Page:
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Crumbling coal demand signals slowing Asian economy

A bulldozer dumps coal at the Brooks Run Mining Co., owned by Alpha Natural Resources, in Cucumber, W.V.

Jon C. Hancock/Bloomberg

Demand for coal, a key ingredient in steel-making, is faltering, a worrisome sign that industrial activity in Asia - a major driver of global growth - has weakened.

The shift has caught coal producers by surprise. Alpha Natural Resources Inc., a major producer based in Virginia, slashed its planned 2011 shipments of coal for steel making by as much as 12 per cent on Wednesday, citing in part "unexpectedly curtailed" business from Asian customers.

Weaker sales in the coal and steel sectors comes as demand for other important metals, such as copper, is also sliding lower. The price of copper, which is considered a strong indicator of global economic activity, is down more than 10 per cent from August and has fallen steadily lower this month. Steel and its inputs, including metallurgical coal, are also viewed as important bellwethers of growth, particularly for emerging markets like China that are industrializing quickly and heavily influence world prices of steel.

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Jittery investors dumped coal stocks on Wednesday. Alpha Natural shares crashed 17 per cent. Vancouver-based Teck Resources Ltd. - which produces about the same amount of metallurgical coal as Alpha Natural - fell 5.8 per cent to its lowest level since August, 2010. The shares are down about 22 per cent this month.

One of the world's largest miners, Rio Tinto PLC, compounded the worry on Wednesday. The company says it still has a full order book, but this week said cautious customers have delayed delivery on some orders. In a presentation to investors on Tuesday, it touted its strong balance sheet and a cash position that will allow it to "withstand any near-term decline."

"It is noticeable that markets are somewhat weaker than they were six months ago," Rio Tinto chief executive officer Tom Albanese told investors on Tuesday.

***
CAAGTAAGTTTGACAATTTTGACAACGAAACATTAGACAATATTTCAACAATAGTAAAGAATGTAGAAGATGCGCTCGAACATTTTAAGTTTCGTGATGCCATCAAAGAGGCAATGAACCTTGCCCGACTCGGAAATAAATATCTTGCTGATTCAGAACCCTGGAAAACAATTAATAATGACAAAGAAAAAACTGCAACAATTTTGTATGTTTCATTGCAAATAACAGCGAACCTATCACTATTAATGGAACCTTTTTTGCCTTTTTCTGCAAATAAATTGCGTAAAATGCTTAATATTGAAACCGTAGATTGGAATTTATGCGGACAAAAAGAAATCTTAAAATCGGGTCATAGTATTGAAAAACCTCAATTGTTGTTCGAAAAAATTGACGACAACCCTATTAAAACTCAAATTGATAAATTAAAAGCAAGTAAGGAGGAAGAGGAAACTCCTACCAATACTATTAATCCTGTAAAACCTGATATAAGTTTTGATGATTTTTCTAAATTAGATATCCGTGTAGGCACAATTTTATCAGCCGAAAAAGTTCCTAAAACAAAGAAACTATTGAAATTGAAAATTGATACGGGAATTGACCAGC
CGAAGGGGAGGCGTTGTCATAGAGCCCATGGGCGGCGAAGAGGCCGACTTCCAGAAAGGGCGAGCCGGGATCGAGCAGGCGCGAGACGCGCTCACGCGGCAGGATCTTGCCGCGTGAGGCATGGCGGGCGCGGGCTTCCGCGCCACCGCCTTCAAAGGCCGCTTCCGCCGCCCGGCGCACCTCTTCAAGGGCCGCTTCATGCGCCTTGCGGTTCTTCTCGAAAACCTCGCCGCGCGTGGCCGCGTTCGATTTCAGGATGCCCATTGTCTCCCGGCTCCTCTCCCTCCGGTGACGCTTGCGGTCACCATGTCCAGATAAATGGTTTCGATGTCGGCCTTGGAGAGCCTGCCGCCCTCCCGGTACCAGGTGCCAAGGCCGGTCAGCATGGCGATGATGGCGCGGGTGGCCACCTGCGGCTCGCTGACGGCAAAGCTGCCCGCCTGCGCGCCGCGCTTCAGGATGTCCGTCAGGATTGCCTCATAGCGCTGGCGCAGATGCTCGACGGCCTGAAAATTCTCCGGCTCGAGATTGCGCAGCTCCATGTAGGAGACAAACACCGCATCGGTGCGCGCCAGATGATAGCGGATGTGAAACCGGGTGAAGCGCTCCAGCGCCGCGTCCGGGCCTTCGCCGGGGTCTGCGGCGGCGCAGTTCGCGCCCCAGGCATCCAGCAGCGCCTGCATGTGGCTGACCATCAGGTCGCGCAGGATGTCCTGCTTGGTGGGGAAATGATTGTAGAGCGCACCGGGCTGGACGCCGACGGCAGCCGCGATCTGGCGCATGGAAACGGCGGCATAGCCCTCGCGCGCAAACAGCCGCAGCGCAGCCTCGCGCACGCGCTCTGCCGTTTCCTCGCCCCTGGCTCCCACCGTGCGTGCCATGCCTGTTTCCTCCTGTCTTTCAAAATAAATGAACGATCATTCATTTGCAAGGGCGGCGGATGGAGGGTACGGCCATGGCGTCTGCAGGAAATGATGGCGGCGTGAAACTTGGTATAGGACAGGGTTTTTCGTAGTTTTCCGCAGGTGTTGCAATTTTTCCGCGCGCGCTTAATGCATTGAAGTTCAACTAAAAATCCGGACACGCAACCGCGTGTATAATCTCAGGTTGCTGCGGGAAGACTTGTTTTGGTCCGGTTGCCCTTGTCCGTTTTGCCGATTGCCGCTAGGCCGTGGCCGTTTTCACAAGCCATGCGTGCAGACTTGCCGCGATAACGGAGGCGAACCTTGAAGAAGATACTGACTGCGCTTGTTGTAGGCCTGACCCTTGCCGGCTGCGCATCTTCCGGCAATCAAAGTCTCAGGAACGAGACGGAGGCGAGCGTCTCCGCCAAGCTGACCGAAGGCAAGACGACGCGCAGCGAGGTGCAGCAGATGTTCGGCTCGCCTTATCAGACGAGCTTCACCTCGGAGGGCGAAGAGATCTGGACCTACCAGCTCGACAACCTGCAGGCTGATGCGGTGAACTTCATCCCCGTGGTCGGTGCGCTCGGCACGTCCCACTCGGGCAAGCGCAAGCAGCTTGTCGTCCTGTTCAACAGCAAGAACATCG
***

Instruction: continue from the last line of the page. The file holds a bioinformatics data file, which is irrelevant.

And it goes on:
The volley of negative news muddies the prospects for coal and steel demand through the rest of this year, said analyst Meredith Bandy at BMO Nesbitt Burns. "The question is, how widespread is this?," she said.

The strong market reaction is indicative of how nervous investors are right now, analysts said. Ms. Bandy pointed out that the weak demand for Alpha Natural coal was particular to India, rather than Asia as a whole or China in particular.

Another coal company, Walter Energy Inc. , said on Tuesday that its output of metallurgical coal in the second half of 2011 would be lower than expected, due to issues at its operations, although some investors took that as another sign of weak demand.

John Hughes, an analyst at Desjardins Securities, said all the negative sentiment "underlines the fear factor" in the market because of the global economic outlook. He said Alpha Natural's use of "unexpectedly" rattled investors, even though it appears the company's problems first appeared in the summer.

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Demand in China may be less robust, possibly because of the country's efforts to tame its economy and cap inflation. On Wednesday, consultancy Asian Metal Ltd. cited that prices for steel in China were falling as demand among domestic customers in the country slips. "Insiders deem that the price will further go down," Asian Metal said in a report.

Morgan Stanley on Wednesday said a series of negative factors led it to take a "cautious" stance on coal. It said a surplus of metallurgical coal looms in 2012 as demand wavers and prices for the commodity could fall lower than some investors believe. Analyst Wes Sconce of Morgan Stanley is worried.

"We think the next move is lower," Mr. Sconce wrote in a report to clients.

The spectre of weaker demand doesn't yet appear to have cut in to the large metallurgical coal business in British Columbia. Teck, the main producer, was hampered by bad weather and labour problems earlier this year but has said the year will end with strongly, as sales in the October-December period will exceed those of July-September.

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